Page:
By Barry Jenkins
Upon returning to their countryside cabin one day, Kaya, his wife Helen, and their daughter Naomi are confronted by two suited men: representatives of the San Francisco Remigration Program. The men explain that San Francisco is now occupied entirely by the wealthy class. But stoplights still burn out and trains occasionally jump their rails. Blue-collar labor isn’t obsolete, but it’s scarce. The city has created a program to “remigrate” long-gone working class families from their inland homes back to the city that once pushed them out. Kaya, Helen, and Naomi return to San Francisco and join a handful of other potential remigrants for a tour of what can be expected in their new lives. But can they learn to trust their old home once again?
Remigration began as a response to the FUTURESTATES mission statement "to take the current state of affairs in the United States and extrapolate them into stories of the nation in the not-so-distant future." When thinking about the future, it's instinctual to think of stories driven by technology possible only in the realm of the imagination. However, when looking back at my own life and the changes that have occurred in these 30 years, it's the societal changes that stick out the most.
The first draft of this script was very different than the film we ended up making (to put it succinctly, that draft was titled Outmigration). I knew that I wanted to explore the effects of extreme outmigration, to depict a version of the future where gentrification and its companion effect of displacement go unchecked. The idea was to explore those issues by channeling the narrative through the experience of one family, to put a face to what's usually relegated to the talking points of intellectuals and cultural theorists. It was only after seeing a short documentary on Detroit that the question I wanted to explore became clear to me: imagine living in 1950s Detroit and somehow being ferried a half century into the future. The cell-phones and internet would be impressive, for sure. But the urban decay of a city once known as "the Paris of the West" would resonate so much more.
Such drastic change is a very real possibility in a place like San Francisco where the cost of living is forcing working-class people to vacate the city they call home everyday. In a future where this phenomenon continues at its current rate, I thought it very possible that such people would simply abandon city life altogether, pushing deeper and deeper into the exurbs of our states, disengaging from the city consciousness to live an isolated life where the stress of affording to house oneself doesn't exist. Taking that a step further, I asked two questions: In a future where I believe human beings want what's best for one another, what would a city do to correct this? And working back from that prompt: If given the choice, would a family once pushed out of said city choose to return?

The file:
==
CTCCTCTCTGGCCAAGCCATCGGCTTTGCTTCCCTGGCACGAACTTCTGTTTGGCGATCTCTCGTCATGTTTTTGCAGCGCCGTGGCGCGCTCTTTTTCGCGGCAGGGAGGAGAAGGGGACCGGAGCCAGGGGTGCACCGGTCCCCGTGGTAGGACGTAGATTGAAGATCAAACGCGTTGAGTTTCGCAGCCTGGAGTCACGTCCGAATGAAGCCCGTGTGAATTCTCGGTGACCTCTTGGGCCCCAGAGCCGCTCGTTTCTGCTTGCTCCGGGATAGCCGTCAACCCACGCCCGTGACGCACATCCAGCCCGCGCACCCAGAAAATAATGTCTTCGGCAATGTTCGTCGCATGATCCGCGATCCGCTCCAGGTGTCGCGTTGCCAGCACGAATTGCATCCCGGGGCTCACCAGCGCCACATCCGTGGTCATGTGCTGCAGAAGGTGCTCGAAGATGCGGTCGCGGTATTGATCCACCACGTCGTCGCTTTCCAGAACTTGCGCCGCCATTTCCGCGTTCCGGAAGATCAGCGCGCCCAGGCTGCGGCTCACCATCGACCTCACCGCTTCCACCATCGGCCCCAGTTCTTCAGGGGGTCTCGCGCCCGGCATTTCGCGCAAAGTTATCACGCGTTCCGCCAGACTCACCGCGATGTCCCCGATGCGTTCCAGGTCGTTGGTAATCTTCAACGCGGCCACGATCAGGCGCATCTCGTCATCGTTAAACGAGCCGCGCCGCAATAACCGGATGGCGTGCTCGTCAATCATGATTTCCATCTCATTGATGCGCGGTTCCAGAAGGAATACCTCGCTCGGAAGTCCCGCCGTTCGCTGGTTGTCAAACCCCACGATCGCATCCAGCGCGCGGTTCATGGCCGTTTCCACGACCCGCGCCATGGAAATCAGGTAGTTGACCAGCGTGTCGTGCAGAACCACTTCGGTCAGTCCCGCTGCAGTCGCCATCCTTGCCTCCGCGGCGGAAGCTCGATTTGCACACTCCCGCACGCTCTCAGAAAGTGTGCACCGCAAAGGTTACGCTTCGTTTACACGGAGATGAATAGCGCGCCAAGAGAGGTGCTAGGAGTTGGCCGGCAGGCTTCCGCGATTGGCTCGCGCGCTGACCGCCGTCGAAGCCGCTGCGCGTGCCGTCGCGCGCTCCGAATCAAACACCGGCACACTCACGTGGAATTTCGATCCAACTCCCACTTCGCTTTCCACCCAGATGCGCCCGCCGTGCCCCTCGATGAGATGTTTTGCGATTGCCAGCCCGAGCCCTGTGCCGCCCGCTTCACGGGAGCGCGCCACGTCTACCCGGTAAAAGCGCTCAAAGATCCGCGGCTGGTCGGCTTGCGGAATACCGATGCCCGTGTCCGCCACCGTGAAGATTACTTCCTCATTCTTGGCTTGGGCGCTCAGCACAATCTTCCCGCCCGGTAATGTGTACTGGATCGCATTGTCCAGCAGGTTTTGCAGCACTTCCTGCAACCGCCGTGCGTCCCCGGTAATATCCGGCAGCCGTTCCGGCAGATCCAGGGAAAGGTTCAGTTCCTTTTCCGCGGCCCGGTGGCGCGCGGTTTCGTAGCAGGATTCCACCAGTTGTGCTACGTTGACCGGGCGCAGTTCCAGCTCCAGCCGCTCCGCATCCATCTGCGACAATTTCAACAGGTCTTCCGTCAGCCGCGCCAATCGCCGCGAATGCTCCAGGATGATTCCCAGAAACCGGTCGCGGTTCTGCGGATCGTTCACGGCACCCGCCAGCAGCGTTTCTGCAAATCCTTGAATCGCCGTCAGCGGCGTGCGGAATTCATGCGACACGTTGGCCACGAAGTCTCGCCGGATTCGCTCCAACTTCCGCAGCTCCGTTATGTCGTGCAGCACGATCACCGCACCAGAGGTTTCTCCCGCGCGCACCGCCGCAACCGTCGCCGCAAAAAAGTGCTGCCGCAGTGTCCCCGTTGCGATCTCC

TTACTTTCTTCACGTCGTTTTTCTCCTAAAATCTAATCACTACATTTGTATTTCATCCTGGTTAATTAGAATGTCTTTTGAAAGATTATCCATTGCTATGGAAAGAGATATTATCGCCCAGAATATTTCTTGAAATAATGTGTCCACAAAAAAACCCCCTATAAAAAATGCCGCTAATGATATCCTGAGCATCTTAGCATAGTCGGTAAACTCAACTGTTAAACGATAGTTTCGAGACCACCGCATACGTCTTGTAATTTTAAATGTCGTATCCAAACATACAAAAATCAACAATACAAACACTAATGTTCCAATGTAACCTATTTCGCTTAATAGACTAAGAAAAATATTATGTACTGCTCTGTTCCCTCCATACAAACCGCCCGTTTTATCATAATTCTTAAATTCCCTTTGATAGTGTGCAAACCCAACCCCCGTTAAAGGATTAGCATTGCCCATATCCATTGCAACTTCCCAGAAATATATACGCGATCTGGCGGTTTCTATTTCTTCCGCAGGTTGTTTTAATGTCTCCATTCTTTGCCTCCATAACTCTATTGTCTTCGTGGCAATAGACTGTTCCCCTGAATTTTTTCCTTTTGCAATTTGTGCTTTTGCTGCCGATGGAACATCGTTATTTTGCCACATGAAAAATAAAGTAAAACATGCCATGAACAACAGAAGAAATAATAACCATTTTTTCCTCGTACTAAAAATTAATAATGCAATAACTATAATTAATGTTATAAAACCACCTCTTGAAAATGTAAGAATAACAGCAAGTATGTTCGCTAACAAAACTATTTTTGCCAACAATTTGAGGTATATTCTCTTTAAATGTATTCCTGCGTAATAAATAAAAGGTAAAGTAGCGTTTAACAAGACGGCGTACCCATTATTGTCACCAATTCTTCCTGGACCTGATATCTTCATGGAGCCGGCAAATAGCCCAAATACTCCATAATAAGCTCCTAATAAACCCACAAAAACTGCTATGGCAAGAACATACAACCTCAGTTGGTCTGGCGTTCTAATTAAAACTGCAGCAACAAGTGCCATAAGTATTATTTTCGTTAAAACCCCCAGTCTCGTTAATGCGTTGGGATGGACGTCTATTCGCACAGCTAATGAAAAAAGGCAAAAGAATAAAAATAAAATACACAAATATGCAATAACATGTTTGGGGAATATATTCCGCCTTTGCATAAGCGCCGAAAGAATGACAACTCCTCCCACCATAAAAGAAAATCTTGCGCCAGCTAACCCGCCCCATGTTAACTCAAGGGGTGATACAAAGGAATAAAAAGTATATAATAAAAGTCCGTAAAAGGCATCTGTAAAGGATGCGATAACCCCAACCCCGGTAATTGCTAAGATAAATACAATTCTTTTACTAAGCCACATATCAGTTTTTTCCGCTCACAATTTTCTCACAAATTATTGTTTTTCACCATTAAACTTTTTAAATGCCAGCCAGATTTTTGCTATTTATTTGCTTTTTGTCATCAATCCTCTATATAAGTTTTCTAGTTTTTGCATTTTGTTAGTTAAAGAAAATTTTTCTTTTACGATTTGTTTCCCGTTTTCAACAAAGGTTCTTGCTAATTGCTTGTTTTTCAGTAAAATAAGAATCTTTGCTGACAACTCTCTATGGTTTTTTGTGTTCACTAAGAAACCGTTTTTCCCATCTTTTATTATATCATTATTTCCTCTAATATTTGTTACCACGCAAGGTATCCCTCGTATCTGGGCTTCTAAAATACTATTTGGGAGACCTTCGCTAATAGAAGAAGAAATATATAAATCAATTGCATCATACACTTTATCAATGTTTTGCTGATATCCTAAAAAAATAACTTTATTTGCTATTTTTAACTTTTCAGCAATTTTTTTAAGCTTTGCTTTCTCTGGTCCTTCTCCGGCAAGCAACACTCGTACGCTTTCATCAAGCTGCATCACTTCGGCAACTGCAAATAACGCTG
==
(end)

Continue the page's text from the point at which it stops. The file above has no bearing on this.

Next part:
Drama dogmatically hinges on good and evil, on the tension and conflict arising between them. Whenever I offered Remigration to a friend for feedback, the question I received most was "Who's the bad guy?" In making a film set in the future, the "bad guy" is the story unfolding in our cities today, the very real displacement of working-class people in cities around our nation. There's no reason our local governments can't do something to address this. Remigration is the story of one that has.
—Barry Jenkins, Writer/Director
We're halfway through our shoot when Paola Mendoza relays a story to me. One of the crewmembers has asked her, "Paola, do you run your sets like Barry?" This puts a smile on my face. We've been fortunate to have this short funded by ITVS's FUTURESTATES program, but rather than take those funds and spread them amongst a large crew on a film of D.I.Y. scope, we've taken our same crew-light approach and attempted a film spanning hundreds of miles, multiple locations, and myriad landscapes.